Bridge washout hits West Coast tourism

STRAIGHT CUT: The missing section on the north side of the Wanganui River bridge, in South Westland after it washed away on Wednesday.
STRAIGHT CUT: The missing section on the north side of the Wanganui River bridge, in South Westland after it washed away on Wednesday.

Franz Josef businesses are losing up to $10,000 a day as tourists remain cut off from the popular holiday spot, with a vital West Coast road unlikely to reopen until next week.

Floodwaters from the Wanganui River washed out a section of State Highway 6 near Harihari, forcing the closure of the main road along the West Coast and creating a long detour for holidaymakers.

Railway lines across the South Island also remain off-limits, with train services cancelled as workers scramble to fix damage caused by heavy rainfall and flooding.

Tourism West Coast chief executive Jim Little said businesses all across the coast had been affected, with Franz Josef and Fox Glacier hit particularly badly.

"Talking to one business in Franz Josef, they'd normally take in $3800 daily but they're now under $300 a day."

The closure had led to cancellations at many accommodation providers, but bus tour companies had provided some help by continuing to bring tourists into the area via the detour.

Little said businesses would continue to suffer until the road was reopened.

"When you've got one state highway that runs down the coast, you only need one bit of one bridge to be hit and the whole coast is held to ransom."

Fox Glacier Guiding chief executive and Glacier Country Tourism chairman Rob Jewell said bookings at the company were down, although some tourists were still coming from the south of the island.

Franz Inc business group chairman Marcel Fekkes said the road closure had hit Franz Josef tourism operators and other businesses hard during the traditional 10-day "golden period" starting on January 1.

"Visitor numbers are way down at about 30 per cent of what they'd normally be, so we've been hit hard."

Fekkes said he was keen for the road to reopen soon, with some businesses losing up to $10,000 a day.


Westport coal services will be out of action for at least a week while repairs to the weather-hit Buller Gorge track take place.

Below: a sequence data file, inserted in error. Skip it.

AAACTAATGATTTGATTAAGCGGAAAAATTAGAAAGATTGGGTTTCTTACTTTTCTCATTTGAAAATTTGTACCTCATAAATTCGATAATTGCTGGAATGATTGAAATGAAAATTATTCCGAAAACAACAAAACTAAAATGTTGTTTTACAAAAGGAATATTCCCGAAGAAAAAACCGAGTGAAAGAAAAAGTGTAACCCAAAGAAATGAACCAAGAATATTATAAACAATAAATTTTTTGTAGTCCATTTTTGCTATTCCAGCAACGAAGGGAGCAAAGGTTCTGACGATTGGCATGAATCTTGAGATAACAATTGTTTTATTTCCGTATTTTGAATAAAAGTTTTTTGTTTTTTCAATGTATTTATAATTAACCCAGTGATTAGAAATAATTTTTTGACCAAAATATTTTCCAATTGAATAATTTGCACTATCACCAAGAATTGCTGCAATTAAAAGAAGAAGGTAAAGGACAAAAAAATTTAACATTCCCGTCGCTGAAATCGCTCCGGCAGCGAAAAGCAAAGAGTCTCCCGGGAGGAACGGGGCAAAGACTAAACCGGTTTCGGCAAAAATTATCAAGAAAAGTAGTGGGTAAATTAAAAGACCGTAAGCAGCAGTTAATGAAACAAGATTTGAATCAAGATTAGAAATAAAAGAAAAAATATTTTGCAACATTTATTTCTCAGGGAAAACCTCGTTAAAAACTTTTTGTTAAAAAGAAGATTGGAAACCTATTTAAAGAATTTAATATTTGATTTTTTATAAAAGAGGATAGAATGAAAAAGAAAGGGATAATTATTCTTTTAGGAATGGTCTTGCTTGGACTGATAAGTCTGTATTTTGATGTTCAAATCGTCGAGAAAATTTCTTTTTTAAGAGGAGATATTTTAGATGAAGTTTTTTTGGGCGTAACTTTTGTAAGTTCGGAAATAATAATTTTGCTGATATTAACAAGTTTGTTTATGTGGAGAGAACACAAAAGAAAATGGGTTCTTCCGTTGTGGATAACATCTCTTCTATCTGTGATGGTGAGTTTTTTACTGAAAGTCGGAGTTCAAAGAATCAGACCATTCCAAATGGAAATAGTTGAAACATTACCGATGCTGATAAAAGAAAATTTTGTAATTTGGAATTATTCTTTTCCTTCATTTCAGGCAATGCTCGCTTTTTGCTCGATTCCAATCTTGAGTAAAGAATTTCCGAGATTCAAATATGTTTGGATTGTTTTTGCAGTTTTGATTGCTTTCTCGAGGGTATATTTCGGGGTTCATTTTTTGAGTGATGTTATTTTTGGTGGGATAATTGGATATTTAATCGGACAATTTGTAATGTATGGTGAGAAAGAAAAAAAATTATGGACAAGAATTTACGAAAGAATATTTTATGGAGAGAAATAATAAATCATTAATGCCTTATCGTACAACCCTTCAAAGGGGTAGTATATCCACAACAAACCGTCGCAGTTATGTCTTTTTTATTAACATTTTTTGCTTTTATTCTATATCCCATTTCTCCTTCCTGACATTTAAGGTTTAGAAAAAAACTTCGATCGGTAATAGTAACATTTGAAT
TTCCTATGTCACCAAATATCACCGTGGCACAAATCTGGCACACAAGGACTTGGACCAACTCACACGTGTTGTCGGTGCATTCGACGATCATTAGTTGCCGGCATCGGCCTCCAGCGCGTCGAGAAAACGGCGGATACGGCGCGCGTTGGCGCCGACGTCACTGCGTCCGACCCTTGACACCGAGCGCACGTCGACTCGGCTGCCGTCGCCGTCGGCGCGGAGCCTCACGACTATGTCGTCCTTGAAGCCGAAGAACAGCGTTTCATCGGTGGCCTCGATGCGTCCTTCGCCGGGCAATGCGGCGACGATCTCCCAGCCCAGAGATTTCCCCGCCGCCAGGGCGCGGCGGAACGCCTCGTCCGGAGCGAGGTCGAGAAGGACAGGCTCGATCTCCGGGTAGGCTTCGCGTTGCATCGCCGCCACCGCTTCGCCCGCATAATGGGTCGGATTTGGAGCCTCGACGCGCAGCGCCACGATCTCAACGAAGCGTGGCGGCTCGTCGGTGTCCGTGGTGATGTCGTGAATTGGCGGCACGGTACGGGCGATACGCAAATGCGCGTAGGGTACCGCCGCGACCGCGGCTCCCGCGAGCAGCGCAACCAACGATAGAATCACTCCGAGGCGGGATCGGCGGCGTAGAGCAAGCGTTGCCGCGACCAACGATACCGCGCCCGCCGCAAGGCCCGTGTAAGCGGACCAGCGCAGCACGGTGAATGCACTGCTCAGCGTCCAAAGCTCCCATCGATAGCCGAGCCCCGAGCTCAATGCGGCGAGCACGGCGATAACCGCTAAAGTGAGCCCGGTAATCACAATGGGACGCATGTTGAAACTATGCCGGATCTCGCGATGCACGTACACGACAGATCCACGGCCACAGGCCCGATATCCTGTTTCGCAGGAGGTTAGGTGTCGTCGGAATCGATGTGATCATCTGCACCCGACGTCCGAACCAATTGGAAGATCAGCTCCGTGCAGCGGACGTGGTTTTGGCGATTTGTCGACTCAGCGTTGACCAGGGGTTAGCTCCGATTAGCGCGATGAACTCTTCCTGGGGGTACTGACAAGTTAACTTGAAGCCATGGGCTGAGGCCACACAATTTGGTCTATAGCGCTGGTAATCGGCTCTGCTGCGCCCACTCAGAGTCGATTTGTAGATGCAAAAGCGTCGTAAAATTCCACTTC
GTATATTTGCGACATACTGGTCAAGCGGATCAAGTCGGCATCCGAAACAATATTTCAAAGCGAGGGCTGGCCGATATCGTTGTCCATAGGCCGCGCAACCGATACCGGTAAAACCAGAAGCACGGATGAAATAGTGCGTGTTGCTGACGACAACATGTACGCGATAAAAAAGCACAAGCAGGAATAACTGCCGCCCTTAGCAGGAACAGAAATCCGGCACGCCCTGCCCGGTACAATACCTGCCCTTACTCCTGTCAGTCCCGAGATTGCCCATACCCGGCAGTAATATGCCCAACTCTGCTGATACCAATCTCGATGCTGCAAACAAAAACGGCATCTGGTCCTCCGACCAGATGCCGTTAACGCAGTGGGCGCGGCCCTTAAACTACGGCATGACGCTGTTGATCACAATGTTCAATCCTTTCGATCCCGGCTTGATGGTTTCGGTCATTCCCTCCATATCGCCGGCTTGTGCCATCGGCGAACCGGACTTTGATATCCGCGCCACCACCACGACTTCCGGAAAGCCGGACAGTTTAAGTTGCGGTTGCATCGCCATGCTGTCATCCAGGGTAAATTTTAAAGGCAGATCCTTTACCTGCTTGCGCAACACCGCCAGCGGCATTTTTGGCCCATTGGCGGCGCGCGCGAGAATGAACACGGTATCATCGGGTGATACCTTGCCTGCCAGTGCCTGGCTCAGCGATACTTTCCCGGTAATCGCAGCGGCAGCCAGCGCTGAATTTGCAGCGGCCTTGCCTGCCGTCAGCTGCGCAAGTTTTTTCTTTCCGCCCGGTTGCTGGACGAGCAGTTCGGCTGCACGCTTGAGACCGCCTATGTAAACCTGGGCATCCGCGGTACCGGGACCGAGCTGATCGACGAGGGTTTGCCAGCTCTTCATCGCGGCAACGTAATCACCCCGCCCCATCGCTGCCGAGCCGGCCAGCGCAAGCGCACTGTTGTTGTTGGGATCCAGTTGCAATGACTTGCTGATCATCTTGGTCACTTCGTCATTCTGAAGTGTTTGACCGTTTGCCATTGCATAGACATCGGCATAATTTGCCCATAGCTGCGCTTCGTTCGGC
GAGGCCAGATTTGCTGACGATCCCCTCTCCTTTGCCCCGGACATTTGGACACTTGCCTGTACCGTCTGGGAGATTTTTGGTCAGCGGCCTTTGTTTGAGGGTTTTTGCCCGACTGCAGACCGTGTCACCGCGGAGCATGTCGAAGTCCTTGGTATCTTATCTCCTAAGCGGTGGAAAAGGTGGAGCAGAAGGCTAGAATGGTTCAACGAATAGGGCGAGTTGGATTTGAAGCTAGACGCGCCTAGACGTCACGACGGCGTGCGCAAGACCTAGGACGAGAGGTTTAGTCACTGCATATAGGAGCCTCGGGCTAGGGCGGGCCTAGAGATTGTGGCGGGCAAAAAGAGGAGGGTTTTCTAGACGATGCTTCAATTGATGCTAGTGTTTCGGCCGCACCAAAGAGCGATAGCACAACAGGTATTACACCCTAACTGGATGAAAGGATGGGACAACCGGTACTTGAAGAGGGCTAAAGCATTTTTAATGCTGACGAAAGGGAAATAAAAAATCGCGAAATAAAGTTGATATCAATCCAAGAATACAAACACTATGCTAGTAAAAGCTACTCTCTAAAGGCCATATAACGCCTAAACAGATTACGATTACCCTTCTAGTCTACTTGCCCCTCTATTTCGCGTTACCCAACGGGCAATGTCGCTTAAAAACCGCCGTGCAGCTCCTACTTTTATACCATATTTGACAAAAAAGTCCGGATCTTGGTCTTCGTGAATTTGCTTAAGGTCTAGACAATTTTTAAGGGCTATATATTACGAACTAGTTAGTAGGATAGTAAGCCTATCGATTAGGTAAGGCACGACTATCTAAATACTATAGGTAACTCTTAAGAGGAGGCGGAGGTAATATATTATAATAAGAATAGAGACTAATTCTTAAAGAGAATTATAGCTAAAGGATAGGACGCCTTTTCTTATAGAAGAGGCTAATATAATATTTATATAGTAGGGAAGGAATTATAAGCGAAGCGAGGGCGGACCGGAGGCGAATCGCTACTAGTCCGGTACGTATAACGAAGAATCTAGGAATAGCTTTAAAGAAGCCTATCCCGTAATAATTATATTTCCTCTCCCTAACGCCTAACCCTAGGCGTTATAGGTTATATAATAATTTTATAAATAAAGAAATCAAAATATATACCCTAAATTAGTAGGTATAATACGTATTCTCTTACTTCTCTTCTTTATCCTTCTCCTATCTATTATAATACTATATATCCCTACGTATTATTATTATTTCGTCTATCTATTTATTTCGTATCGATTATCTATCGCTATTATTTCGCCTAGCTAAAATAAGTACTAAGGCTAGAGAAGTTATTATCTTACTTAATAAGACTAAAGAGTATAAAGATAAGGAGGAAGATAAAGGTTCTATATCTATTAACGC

KiwiRail said its railway line between Christchurch and Greymouth was also still closed, with all train services cancelled along the lines.

The section of line through the Buller Gorge had been significantly damaged, and the treacherous terrain had made it difficult for track workers to assess the damage and start repairs.

Several bridges had been damaged, while slips and washouts had damaged tracks at several locations.

The company said the line between Christchurch and Greymouth would be reopened within four days to allow the Tranz Alpine route and freight services across the Southern Alps to resume.

Coach services had been put in place to transport passengers with bookings on the Tranz Alpine.

However, the Buller Gorge section would remain closed for some time, with coal services from Westport out of action for at least a week.

KiwiRail said it was "in close contact" with Solid Energy about the damage.


The NZ Transport Agency said the road was likely to reopen on Tuesday, with contractors still working to divert the river so repairs could take place.

NZTA West Coast senior asset manager Mark Pinner said water levels had dropped about a metre overnight, allowing workers to start preparations to rebuild the highway.

While the river was still too high for structural engineers to make a detailed inspection of the Wanganui River bridge, Pinner said, the agency was confident that it was safe.

"The piles supporting the bridge have been driven deep into the riverbed and from what we can see already, they appear to have withstood pressure from the huge volume of flood water,'' he said.

''However, we will still be taking a very close look at the bridge when levels drop further so that we are satisfied it is safe to use."

Pinner said the washed-out section of the highway would be temporarily rebuilt with rocks and gravel, with more upgrades taking place later.

The Press